I really wanted to go to a sunrise point but I couldn’t find any company and I wasn’t sure if it’s safe to go on my own.Additionally, I didn’t want to bear the entire cost of an autorickshaw. So, I changed my plans and headed to the other side of the river instead. It’s like seeing Hampi from an entirely different lens. The other side has rice fields and there are not very many temples.
I was headed for the monkey temple. I hitched a ride to reach there and started my climb of about 500 steps under the scorching sun. The number might sound huge to a few but it’s really not much. I had just started to get tired when I realized, I’ve reached the temple and I haven’t been exercising in the last couple of months.
I started my descend and headed for the Vitthala temple which is on the other side of the river (The side where I was staying). I hardly saw any soul walking and trying to figure out their way and I assumed it was because of the strong sun.
I continued anyway. Upon reaching temple I saw many other people who had taken the alternate route and came by a vehicle instead. I sat there for some time trying to absorb that I was actually seeing the stone car in real. The image that always popped up when I googled ‘Hampi’.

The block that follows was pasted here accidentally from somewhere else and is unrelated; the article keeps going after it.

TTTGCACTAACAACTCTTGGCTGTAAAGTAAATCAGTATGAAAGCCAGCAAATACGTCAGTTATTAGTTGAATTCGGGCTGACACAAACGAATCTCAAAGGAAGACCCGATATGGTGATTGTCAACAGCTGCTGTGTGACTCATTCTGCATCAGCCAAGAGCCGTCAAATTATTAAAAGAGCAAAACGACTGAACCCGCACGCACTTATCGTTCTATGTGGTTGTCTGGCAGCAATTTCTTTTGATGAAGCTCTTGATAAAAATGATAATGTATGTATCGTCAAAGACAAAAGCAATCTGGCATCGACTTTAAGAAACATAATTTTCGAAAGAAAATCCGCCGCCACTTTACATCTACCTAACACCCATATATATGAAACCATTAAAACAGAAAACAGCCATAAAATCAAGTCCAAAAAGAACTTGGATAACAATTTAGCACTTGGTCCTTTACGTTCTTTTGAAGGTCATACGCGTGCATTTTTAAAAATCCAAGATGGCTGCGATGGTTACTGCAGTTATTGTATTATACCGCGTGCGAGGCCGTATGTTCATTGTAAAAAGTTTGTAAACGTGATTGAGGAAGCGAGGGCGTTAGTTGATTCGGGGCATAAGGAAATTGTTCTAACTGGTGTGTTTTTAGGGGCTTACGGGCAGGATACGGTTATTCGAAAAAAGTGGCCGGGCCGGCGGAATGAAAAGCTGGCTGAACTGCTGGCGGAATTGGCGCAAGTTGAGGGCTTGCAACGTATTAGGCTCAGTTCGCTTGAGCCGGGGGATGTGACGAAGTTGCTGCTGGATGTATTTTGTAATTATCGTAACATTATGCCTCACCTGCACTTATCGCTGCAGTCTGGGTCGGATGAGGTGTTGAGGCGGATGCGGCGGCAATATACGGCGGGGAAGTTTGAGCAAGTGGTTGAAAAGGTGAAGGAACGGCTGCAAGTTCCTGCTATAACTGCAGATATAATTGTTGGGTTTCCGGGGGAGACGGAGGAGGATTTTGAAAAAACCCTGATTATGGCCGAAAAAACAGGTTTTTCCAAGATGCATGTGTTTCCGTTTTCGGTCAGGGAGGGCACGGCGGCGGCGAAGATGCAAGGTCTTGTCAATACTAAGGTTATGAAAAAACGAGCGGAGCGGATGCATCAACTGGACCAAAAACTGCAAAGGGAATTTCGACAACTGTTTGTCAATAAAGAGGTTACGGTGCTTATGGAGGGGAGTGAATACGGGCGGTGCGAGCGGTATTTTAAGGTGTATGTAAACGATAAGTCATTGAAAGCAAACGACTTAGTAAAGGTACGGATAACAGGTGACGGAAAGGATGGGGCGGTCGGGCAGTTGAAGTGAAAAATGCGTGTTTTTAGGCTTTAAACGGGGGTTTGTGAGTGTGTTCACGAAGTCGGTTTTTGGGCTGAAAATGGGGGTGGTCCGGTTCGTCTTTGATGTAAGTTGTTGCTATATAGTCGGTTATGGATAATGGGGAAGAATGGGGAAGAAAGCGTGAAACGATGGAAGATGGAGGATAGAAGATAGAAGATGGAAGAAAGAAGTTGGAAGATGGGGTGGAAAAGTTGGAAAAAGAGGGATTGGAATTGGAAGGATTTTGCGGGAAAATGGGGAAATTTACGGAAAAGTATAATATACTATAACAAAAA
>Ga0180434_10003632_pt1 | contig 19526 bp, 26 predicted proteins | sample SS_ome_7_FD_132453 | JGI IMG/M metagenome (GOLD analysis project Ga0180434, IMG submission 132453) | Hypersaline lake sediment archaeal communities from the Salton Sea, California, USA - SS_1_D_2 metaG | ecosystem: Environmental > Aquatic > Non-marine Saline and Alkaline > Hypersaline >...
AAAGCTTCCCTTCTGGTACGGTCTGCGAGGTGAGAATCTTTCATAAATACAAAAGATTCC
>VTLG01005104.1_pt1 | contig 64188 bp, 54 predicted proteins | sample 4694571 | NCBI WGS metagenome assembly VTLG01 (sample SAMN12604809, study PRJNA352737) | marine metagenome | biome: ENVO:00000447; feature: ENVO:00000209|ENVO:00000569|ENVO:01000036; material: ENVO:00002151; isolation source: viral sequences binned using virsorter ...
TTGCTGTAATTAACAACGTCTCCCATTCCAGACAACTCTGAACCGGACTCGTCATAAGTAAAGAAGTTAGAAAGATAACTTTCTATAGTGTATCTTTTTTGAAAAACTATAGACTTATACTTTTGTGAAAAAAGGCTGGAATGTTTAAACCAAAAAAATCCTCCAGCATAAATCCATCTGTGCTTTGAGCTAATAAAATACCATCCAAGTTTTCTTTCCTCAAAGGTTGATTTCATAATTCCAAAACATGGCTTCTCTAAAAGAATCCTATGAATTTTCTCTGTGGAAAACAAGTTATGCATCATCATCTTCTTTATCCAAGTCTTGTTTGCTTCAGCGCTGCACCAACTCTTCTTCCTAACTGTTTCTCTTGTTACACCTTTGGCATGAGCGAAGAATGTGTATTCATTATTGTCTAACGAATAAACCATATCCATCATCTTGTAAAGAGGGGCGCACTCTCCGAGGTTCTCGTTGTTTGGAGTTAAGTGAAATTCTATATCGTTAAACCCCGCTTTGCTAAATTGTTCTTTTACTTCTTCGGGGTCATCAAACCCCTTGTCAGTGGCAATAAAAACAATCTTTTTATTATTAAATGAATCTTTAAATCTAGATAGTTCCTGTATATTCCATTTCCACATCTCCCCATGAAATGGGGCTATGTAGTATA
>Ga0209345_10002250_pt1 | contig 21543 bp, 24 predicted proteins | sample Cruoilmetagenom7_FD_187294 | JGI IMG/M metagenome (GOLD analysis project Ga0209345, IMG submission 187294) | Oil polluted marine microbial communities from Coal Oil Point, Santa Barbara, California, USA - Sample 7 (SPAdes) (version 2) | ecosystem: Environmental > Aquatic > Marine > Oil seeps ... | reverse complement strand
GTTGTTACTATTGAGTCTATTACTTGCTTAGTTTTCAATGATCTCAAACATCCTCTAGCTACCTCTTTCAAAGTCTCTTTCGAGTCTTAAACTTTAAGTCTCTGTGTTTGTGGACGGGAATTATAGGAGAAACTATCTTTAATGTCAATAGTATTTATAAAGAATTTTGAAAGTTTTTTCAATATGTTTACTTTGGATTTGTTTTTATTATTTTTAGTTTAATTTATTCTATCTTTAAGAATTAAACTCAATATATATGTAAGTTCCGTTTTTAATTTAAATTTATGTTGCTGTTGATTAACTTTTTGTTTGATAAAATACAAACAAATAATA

While returning I befriended this amazing group from Germany. They seemed occupied among themselves but once we started talking I realized they were actually very open to a conversation.
As I had nothing planned for later that day, I went to the other side of the river with them and later we saw the sunset together. Something that I wanted to see anyway. I was glad they joined me. Isn’t it beautiful how a plain ‘Hey’ can lead to so many things? All it takes is a smile and a ‘Hello’.
I came back to my side of the river and while walking around came across a guy I had met on the day I had arrived in Hampi. He was accompanied by a lady who told me how very safe it is to go to the sunrise point by myself. It was a walk from my guesthouse and a little hike (There are many popular sunrise points, this was one of them). I realized hadn’t I done the same in Sri Lanka, headed for a night trek without any clue of what was in store ahead. What was stopping me now?